Trends in hypothesis testing and related variables in nursing research: a retrospective exploratory study
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Trends in hypothesis testing and related variables in nursing research: a retrospective exploratory study

Ayhan Aytekin Lash Professor, Northern Illinois University, DeKalb IL, United States
Donna J Plonczynski Associate professor, Northern Illinois University, DeKalb IL, United States
Amikar Sehdev Research assistant, Northern Illinois University, DeKalb IL, United States

Aim To compare the inclusion and the influences of selected variables on hypothesis testing during the 1980s and 1990s.

Background In spite of the emphasis on conducting inquiry consistent with the tenets of logical positivism, there have been no studies investigating the frequency and patterns of hypothesis testing in nursing research

Data sources The sample was obtained from the journal Nursing Research which was the research journal with the highest circulation during the study period under study. All quantitative studies published during the two decades including briefs and historical studies were included in the analyses

Review methods A retrospective design was used to select the sample. Five years from the 1980s and 1990s each were randomly selected from the journal, Nursing Research. Of the 582 studies, 517 met inclusion criteria.

Discussion Findings suggest that there has been a decline in the use of hypothesis testing in the last decades of the 20th century. Further research is needed to identify the factors that influence the conduction of research with hypothesis testing.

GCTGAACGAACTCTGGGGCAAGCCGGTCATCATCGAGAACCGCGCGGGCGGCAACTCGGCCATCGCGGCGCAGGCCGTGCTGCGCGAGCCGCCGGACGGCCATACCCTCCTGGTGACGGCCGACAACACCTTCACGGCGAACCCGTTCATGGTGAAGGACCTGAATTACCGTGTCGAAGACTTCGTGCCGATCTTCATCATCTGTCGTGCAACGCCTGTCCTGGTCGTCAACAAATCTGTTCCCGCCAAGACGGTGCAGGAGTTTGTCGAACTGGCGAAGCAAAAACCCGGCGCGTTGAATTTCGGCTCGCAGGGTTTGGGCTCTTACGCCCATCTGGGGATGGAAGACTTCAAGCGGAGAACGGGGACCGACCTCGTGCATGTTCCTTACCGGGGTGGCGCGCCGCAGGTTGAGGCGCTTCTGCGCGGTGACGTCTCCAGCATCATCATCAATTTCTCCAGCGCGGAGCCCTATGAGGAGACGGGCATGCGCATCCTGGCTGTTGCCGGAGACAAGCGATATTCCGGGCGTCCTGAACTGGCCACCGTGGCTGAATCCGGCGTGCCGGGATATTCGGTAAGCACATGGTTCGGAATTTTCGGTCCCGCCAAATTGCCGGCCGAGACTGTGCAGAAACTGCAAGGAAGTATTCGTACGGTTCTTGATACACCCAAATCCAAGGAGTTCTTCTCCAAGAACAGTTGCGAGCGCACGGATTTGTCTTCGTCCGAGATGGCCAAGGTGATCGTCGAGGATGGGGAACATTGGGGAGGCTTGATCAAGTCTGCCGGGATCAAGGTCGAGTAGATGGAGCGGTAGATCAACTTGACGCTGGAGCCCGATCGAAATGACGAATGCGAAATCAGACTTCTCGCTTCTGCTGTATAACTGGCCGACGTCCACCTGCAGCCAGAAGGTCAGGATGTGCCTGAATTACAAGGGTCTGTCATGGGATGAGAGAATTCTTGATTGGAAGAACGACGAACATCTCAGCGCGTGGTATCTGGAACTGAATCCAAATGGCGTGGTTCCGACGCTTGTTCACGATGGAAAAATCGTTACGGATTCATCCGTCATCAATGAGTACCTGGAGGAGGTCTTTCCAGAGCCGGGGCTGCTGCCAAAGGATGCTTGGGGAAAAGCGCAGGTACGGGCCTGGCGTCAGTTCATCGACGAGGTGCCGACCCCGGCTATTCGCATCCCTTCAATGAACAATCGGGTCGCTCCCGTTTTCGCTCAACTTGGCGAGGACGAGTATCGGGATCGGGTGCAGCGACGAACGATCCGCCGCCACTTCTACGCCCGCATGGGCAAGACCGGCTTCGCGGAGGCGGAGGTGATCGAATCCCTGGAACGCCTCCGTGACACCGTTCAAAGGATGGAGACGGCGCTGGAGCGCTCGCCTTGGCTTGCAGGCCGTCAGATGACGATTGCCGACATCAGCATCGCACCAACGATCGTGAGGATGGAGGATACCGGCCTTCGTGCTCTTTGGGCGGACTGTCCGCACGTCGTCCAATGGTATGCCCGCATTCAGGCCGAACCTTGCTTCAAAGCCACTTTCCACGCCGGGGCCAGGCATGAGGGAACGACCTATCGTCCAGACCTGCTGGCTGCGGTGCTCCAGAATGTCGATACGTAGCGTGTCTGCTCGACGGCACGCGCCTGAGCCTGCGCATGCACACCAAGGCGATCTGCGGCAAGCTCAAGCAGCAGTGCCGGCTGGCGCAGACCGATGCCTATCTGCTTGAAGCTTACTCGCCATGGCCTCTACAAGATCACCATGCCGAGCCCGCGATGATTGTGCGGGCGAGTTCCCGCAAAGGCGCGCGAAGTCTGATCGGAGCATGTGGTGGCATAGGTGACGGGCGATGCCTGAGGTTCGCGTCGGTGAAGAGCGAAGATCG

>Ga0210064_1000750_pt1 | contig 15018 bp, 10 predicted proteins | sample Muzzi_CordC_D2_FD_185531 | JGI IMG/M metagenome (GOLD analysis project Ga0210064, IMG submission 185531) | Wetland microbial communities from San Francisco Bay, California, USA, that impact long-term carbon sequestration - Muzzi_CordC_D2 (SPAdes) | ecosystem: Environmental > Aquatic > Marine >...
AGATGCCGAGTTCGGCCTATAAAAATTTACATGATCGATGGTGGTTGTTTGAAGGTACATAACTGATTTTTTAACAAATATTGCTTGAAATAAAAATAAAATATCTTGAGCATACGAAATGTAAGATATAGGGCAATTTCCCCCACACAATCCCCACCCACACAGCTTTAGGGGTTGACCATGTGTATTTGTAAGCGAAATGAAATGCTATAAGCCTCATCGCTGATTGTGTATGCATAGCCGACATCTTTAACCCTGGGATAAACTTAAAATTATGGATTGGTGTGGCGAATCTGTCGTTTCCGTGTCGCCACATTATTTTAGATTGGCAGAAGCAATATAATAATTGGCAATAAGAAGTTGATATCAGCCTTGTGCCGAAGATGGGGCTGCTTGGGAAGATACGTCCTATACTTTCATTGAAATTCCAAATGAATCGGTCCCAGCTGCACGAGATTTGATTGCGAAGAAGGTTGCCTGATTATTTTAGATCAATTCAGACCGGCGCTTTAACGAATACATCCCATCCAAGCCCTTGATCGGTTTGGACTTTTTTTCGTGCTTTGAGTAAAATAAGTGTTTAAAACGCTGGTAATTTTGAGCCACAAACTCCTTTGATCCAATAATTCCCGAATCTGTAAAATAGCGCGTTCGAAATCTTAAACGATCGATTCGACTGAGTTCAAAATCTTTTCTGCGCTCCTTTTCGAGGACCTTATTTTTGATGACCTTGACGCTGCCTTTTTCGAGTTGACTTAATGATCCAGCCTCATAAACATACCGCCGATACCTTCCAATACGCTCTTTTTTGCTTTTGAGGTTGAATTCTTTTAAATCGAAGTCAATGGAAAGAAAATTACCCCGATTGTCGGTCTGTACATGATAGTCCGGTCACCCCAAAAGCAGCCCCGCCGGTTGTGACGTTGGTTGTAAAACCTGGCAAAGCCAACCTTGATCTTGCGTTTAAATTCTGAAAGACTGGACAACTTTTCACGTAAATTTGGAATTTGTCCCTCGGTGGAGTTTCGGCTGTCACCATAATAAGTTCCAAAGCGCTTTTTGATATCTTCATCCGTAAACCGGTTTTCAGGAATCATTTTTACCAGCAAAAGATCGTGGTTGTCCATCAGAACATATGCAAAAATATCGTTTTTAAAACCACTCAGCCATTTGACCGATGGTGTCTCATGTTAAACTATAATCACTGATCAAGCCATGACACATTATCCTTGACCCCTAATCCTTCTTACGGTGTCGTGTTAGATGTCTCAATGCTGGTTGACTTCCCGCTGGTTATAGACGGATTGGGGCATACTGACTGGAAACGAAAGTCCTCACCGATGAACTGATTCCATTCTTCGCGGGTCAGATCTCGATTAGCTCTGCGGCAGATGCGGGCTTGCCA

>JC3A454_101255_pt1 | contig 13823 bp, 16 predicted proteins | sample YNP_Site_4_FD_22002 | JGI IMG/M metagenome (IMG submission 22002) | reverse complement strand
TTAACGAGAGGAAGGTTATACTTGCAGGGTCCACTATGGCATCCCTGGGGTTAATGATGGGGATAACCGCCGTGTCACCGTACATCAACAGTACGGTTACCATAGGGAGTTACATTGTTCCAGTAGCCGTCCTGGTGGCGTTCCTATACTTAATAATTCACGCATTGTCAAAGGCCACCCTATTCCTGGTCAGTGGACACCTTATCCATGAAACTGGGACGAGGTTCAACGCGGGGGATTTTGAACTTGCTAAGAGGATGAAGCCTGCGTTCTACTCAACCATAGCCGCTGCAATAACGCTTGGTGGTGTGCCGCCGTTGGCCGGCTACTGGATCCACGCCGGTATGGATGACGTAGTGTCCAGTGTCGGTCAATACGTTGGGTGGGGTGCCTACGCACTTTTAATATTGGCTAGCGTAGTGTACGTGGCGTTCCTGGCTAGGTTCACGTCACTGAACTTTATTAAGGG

Conclusion Hypothesis testing in nursing research showed a steady decline from the 1980s to 1990s. Research purposes of explanation, and prediction/control increased the likelihood of hypothesis testing.

Implications for practice Hypothesis testing strengthens the quality of the quantitative studies, increases the generality of findings and provides dependable knowledge. This is particularly true for quantitative studies that aim to explore, explain and predict/control phenomena and/or test theories. The findings also have implications for doctoral programmes, research preparation of nurse-investigators, and theory testing.

Nurse Researcher. 18, 3, 38-44. doi: 10.7748/nr2011.

Peer review

This article has been subject to double blind peer review

Accepted: 12 July 2010

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